Butylparaben has been used in cosmetic products for over 80 years. [23] Its use in pharmaceutical products has occurred since 1924. [24] In December 2010 the Scientific Committee on Consumer Products (SCCP) of the European Union published that there is not enough data to perform risk assessments for butylparaben in humans.[25] Despite this publishing, Denmark banned butylparaben in products for use by children younger than the age of three, in March of 2011. [26] Butylparaben is presently regulated by the U.S. Food and Drug Administration as a synthetic flavoring and adjuvant. It is recommended that it be used in the minimum amount necessary to achieve its intended effect. [27] Butylparaben is also regulated by the United States Environmental Protection Agency under the Toxic Substances Control Act of 1976 and the Federal Insecticide, Fungicide, and Rodenticide Act. Its pesticide registration was canceled in 1998. [28]

Safety and toxicology[edit]

Exposure to butylparaben can occur via inhalation, ingestion and eye or skin contact. Ingestion is not considered a safety concern because butylparaben is quickly absorbed, metabolized and excreted. Evidence of the absorbance of butylparaben through the skin, however, has shown that it can last much longer, and accumulate in epithelial tissue. [29] In mice, the Median lethal dose (LD50) is about 5000 mg/kg body weight. [30]

In replace of butylparaben, other preservative chemicals can be used like phenoxyethanol, and c12-15 alkyl benzoate. To reduce exposure consumers can read the labels of their personal care products and look for methyl-, ethyl-, propyl-, isopropyl- and butylparaben. [31]

Endocrine disruption[edit]

Butylparaben is estrogenic, meaning it mimics natural estrogen in the body. [32] For example, parabens can bind to estrogen receptors and regulate estrogen responsive gene products in experimental cell systems. [33] Long-chained parabens, like butylparaben, are more estrogenic than short-chained parabens, like methyl- or ethylparaben. This is likely because long-chained parabens are more lipophilic/hydrophobic, and have a higher affinity for estrogen receptors. [34]

Antiandrogenic[edit]

Butylparaben can decrease sperm function and alter metabolic hormones. [35] Rats exposed to a high concentration of butylparaben during pregnancy gave birth to fewer pups, and pups with malformed reproductive organs. [36] Mice administered butylparaben at 0.01-1% body weight for ten weeks showed a decrease in serum testosterone concentration and in spermatid counts in the seminiferous tubules. [37] A study on humans has found that reduced sperm counts and functional abnormalities in sperm are associated with elevated levels of butylparaben. [38] To date, no antiandrogen mechanisms have been found for any of these experimental systems.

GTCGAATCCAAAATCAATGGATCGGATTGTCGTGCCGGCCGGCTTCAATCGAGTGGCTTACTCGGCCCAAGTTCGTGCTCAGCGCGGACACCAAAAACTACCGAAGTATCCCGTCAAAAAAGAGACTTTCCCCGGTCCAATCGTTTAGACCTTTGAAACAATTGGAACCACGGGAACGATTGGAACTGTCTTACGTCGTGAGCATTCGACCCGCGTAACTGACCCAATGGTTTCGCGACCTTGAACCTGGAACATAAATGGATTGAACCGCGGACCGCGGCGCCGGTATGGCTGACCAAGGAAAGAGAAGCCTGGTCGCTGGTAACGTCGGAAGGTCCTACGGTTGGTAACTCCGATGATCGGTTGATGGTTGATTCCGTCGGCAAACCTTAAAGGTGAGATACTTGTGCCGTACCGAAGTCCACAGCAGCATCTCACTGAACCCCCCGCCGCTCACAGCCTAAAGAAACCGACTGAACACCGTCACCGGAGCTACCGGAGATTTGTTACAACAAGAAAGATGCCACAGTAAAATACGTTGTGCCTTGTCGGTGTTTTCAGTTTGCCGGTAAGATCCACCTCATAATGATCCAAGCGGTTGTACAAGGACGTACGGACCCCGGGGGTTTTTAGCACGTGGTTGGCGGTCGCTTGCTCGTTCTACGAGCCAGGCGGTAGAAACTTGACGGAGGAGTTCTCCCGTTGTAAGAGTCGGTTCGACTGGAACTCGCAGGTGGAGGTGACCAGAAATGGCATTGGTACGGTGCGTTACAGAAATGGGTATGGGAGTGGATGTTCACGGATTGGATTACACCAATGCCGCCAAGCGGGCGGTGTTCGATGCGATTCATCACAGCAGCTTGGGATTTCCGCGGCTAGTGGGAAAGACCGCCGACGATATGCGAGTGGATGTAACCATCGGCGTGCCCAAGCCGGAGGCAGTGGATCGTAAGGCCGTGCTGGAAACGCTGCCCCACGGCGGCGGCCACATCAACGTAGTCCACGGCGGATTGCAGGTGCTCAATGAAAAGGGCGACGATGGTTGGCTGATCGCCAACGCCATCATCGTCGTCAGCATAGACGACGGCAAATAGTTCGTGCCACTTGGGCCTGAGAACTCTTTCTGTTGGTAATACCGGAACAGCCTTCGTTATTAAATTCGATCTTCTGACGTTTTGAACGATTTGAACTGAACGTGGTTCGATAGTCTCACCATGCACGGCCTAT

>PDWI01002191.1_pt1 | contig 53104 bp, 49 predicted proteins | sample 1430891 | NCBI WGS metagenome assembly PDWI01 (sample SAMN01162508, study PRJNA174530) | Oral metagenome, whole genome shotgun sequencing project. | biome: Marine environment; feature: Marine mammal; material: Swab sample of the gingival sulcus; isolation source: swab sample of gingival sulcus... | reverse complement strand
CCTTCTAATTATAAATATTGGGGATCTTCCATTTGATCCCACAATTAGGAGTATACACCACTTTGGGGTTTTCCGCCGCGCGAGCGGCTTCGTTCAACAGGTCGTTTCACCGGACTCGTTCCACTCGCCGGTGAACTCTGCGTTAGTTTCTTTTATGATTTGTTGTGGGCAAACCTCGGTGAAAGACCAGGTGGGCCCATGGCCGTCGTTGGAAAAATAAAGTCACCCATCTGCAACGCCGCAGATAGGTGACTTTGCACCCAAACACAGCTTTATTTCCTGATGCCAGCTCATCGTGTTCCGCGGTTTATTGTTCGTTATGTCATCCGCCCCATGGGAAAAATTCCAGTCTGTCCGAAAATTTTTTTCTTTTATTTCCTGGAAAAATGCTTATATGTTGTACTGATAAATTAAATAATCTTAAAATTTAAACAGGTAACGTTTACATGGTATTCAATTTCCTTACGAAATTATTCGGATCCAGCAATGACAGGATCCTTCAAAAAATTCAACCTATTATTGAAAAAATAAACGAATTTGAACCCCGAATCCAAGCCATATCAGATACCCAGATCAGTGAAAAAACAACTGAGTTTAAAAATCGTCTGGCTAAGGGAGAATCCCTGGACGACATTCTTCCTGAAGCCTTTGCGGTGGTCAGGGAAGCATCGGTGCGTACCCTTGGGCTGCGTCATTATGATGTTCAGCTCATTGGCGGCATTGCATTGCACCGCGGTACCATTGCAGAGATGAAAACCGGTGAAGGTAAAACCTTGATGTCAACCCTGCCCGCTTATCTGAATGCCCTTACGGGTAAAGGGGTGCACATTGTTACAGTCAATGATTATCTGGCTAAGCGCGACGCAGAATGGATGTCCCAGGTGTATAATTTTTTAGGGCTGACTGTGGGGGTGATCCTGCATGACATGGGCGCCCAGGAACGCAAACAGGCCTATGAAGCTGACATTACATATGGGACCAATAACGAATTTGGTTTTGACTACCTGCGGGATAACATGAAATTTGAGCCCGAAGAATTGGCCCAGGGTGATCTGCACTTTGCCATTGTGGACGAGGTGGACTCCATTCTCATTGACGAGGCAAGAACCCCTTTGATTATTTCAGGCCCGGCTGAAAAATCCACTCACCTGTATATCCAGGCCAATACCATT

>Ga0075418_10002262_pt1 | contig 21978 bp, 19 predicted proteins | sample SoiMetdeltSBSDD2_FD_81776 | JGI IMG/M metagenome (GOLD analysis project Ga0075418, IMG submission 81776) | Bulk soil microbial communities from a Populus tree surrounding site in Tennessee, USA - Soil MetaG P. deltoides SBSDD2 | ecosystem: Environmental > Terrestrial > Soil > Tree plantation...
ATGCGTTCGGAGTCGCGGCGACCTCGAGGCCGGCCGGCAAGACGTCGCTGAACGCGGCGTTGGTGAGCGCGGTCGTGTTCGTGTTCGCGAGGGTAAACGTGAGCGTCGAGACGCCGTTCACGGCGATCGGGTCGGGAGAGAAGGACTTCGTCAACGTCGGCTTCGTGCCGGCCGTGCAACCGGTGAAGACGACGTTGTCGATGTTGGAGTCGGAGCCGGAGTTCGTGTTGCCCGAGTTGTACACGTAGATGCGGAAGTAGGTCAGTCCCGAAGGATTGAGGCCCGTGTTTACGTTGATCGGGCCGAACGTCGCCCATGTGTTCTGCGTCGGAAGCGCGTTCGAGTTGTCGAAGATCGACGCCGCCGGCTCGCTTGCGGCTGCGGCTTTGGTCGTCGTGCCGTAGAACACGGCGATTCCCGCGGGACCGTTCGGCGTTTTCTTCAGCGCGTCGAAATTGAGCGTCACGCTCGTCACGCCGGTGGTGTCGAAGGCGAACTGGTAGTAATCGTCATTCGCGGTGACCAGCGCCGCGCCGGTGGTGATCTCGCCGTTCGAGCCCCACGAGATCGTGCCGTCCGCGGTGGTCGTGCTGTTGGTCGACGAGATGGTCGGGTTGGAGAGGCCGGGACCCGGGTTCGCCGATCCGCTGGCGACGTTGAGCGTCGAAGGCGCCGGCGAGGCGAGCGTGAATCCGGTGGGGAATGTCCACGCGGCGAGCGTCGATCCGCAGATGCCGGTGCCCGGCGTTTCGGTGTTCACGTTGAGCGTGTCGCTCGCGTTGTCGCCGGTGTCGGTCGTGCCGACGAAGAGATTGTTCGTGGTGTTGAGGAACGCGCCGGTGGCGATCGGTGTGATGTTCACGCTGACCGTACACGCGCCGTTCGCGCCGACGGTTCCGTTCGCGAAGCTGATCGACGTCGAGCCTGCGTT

Carcinogenicity[edit]

Butylparaben has been found in small concentrations in human breast fat and breast tumors. [39] A study by Darbre et al. (2004) has suggested that the underarm application of paraben-containing deodorants may attribute to breast cancer. [40]

Mammogram of breast tumor
A Mammogram of a breast tumor

Oral administration of butylparaben to eight-week-old rats has caused tumors such as thymic lymphoma, non-thymic lyphoid leukemia, and myeloid leukemia. [41] Similar studies, however, have found no significant increase in tumors upon butylparaben administration. [42] The carcinogenicity of butylparaben is currently listed as "possible" on the EWG website. [43]

Ongoing/future research[edit]

Butylparaben is not considered to be a safety risk at this time for many governmental agencies around the world, but it is under close scrutiny, and the subject of ongoing research. [44] [45] [46] The Cosmetic Ingredient Review (CIR), an industry sponsored organization under the U.S. Food and Drug Administration that encourages researchers to submit their work, has reopened their safety assessment for parabens. The organization reviews and publishes credible research, and looks to answer the following questions: Is there a causal link between breast cancer and parabens? What are the concentrations of paraben that cause acute and chronic harm? Are there reproductive malformations caused by paraben exposure? [47] These questions and more are looking to be answered with the implementation of new research techniques and resources.

Notes:[edit]

  1. ^ "Butylparaben Review of Toxicological Literature" (PDF). National Toxicological Program.  Unknown parameter |date published= ignored (help)
  2. ^ "EWG's Skin Deep Cosmetics Database". Environmental Working Group. Retrieved 2011-10-25. 
  3. ^ "Parabens". U.S. Food and Drug Administration. Retrieved 2011-10-31. 
  4. ^ "Concentrations of Parabens in Human Breast Tumours" (PDF). Journal of Applied Toxicology.  Unknown parameter |date published= ignored (help)